Being "big in the compassion business" is how Zara Stephens, a member of Shepherd Community in downtown Indianapolis, describes her church.
Zara's own story is a thrilling one. Shepherd Community's pastor, John Hay, Jr., describes her past as "a patchwork of failed marriages, drug abuse and mental illness." Today, born-again and Spirit-filled, Zara serves in this church's large clothing pantry. Three days a week, she also gives her time to prepare snacks for an afternoon CIDS club.
"Compassion," says Zara, "is a hug when times are not going well. Compassion is someone who listens and really cares. Compassion is the sweet name of Jesus."
The Saturday I visited Shepherd Community, the historic old church building was alive with the noisy sounds of children. It was also filled with the good smells of turkey and dressing and cranberry sauce. It was the Saturday before the American Thanksgiving celebration. Dinner was being served to more than 300 inner-city residents.
Before I got in line to get my turkey dinner, I had a chance to tour the clothing pantry where Zara volunteers her time. On the Wednesday before I was there, eighty people had received articles of clothing. That same week Zara and fellow volunteers had also distributed nearly 100 sacks of groceries. It had been a "normal" week they said. Shepherd Community is indeed big in the compassion business.
Most of this work with the poor and homeless is done on a volunteer basis. In fact, in a three-month period of a recent year, an incredible 1,949 hours of volunteer work were logged at Shepherd Community. Volunteers helping out come not only from Shepherd Community itself but also from other Nazarene churches in the Indianapolis area, most notably Westside and First churches.
One of the most fascinating stories I heard that day concerned Helen. White-haired and wrinkled, she had wandered into Shepherd Community some time ago. She told everyone that never before in her life had she been inside a church building. Yet, later that same day she sat down at an old piano and began playing one gospel song after another.
Where had she learned to play those songs? She had learned to play them, she explained, in the bars down the street. People would come in and get drunk. Then, upon learning she was a piano player, some would ask her to play their favorite hymn or gospel song. If she didn't know it, they would sing it over and over again until she had picked up the tune. Today, born-again and filled with the Spirit, Helen plays those same tunes to the glory of God.
Part of the pre-Thanksgiving Harvest Celebration was special music by a suburban church choir, Indianapolis Westside Church of the Nazarene. As they began to sing "Blessed assurance, Jesus is mine," their pastor, J.K. Warrick, leaned over to me. In a whisper, he told me some of the tragic and wretched situations from which a few of his own choir members had been saved. Some were still working through the bitter consequences of earlier degenerate lifestyles.
But the joy on their faces spoke of marvelous changes that had taken place in their lives. As they sang, "To God be the glory, great things He hath done," I was overcome by emotion. What a great day it was.
As that choir began to sing, "It is well with my soul," I noticed that some in that audience were singing along with them. I glanced up above the choir. There, painted on the wall in large Gothic letters, was the phrase: "Holiness Unto the Lord". It had been put there long ago when the sign out front still read "Central Church of the Nazarene"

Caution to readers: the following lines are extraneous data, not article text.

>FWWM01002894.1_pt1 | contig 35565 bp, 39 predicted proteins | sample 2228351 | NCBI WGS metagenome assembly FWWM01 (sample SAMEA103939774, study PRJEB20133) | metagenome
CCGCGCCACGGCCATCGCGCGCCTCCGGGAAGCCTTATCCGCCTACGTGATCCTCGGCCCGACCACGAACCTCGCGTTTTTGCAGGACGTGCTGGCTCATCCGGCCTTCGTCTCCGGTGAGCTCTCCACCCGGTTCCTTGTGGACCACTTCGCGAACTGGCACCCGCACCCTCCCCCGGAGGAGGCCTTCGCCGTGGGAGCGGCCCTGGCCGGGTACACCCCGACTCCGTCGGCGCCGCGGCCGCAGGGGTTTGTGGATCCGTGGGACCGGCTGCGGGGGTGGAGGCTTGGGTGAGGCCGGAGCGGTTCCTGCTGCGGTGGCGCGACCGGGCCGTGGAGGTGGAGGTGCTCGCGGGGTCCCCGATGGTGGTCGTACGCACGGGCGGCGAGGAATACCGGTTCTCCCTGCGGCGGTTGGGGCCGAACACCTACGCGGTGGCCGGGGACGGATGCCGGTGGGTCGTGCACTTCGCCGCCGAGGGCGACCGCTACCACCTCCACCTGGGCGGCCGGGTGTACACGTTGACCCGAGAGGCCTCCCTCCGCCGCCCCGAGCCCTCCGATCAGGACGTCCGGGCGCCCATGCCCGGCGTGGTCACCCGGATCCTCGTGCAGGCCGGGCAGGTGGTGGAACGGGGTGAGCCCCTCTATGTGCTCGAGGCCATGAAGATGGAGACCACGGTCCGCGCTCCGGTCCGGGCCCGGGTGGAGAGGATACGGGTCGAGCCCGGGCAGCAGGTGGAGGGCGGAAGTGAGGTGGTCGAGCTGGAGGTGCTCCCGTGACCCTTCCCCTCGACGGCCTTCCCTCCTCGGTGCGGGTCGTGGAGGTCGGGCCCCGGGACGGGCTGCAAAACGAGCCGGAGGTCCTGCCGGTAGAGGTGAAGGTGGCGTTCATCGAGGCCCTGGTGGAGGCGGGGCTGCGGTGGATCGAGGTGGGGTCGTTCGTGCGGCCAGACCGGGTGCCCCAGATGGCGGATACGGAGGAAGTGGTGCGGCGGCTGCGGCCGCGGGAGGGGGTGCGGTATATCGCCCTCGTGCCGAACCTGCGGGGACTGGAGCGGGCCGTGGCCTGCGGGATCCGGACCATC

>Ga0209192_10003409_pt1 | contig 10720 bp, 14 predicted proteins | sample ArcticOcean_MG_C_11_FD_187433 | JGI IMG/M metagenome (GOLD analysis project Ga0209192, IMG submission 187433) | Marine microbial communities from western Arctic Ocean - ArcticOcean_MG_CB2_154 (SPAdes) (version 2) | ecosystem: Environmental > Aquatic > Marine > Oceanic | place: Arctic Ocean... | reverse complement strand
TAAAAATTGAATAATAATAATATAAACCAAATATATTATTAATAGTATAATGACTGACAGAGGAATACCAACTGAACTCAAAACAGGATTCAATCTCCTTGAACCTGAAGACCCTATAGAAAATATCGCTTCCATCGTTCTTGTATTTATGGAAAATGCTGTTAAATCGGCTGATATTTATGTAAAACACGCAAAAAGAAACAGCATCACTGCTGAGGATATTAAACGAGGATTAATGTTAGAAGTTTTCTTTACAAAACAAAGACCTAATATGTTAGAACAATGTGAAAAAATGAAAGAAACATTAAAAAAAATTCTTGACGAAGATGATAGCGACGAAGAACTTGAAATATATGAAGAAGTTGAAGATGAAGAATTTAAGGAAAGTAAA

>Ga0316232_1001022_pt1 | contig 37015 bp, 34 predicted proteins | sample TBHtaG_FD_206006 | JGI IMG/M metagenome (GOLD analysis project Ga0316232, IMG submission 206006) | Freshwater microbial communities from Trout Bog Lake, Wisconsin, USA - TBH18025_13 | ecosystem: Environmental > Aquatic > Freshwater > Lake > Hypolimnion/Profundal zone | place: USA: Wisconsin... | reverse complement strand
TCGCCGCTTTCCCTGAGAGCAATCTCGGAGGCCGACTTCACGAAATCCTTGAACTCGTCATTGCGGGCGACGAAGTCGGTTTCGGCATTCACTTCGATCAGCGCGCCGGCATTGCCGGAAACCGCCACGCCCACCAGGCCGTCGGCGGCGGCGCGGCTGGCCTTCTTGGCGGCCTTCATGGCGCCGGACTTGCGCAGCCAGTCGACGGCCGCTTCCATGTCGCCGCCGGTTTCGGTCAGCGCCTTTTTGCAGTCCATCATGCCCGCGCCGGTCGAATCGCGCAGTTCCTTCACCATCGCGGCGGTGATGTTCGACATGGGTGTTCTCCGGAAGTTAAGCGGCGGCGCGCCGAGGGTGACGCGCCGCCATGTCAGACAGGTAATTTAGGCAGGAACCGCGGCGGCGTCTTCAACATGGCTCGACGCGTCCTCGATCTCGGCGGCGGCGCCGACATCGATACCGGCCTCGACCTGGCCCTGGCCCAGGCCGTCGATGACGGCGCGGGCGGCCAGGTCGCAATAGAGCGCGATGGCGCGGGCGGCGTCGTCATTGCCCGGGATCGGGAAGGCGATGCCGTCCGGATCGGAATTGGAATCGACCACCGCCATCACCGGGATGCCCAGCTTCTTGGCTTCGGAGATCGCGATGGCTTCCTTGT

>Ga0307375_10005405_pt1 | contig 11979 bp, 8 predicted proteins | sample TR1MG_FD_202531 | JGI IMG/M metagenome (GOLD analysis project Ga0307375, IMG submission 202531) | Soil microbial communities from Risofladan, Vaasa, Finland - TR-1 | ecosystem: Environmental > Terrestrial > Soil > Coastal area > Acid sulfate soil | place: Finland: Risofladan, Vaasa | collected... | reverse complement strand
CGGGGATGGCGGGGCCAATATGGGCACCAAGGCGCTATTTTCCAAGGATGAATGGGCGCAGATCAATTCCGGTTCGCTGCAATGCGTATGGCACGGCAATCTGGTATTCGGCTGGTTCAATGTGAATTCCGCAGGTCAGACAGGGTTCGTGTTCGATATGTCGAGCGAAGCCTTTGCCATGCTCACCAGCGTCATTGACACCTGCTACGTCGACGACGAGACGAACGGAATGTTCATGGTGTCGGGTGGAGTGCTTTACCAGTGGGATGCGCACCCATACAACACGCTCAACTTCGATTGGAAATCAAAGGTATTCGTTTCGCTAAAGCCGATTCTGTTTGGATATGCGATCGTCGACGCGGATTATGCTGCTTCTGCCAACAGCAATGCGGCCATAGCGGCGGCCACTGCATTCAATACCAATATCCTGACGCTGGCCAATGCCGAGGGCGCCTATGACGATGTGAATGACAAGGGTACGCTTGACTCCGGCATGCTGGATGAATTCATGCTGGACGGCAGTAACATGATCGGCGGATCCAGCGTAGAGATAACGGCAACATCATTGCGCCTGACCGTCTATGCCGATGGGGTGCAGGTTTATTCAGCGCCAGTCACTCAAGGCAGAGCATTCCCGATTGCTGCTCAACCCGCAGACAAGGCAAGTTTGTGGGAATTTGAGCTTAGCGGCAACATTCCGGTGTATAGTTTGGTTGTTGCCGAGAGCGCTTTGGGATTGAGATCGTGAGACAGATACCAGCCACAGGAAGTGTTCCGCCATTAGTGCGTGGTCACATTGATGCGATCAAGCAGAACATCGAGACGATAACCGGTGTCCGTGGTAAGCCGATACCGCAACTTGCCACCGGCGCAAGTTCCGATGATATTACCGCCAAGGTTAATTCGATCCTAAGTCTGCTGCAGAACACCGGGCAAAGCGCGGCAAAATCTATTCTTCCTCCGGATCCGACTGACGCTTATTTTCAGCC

The neighborhood has gone through all kinds of changes over the years. Most of those changes have been for the worse. Other churches in the same neighborhood died or have moved away. The Nazarene congregation worshiping at this address has gone through some traumatic transitions. Today, with dynamic leadership and clear vision, the Nazarenes using this old building are seeing that it still reverberates with the shouts of the redeemed in Jesus. What began years ago as a church-planting effort to reach "lost sheep" in the central part of Indianapolis is still going strong.
With the help of the Indianapolis district the church has made a down payment on an old warehouse next door. It will be remodeled into a day center for the homeless.
Zara was right. Shepherd Community is big on compassion.
Community Church of the Nazarene, an inner city ministry in Indianapolis, is only 25 miles or so
from us, and we often have food drives for them.|
"We discovered that one of their needs is cereal. So we're having an all church birthday party after church on September 28. Everyone's birthday will be celebrated. There will be 12 areas decorated--one for each month of the year. There will be birthday cakes in each area. Everyone will set at the tables decorated for the month of their birthday. (This mixes people up and helps them get acquainted with new people.) We will also have several freezers of home-made ice cream.
"Of course, you have to have presents at a birthday party. So every one brings one or more boxes of cereal to the party, and the cereal goes to Shepherd Community. We already have large boxes wrapped as presents and several boxes of cereal have been brought in. We hope to have 400 boxes or more of cereal."
-- Rosemary Nolley
-- Howard Culbertson
|Our world missions heroes have energized us with pithy sayings that stir our hearts.|
Compassionate ministry resources: Caring for the poor Changing her life Choosing where to serve Giving to compassionate ministries in December Luke 12 and affluence Monthly NMI compassionate ministry emphasis Music suggestions Payroll deduction giving to Nazarene compassionate ministries Philosophy of compassion Poverty in the 10/40 Window PowerPoint: Christian community development Are you really feeding that starving child? Wesleyan heritage
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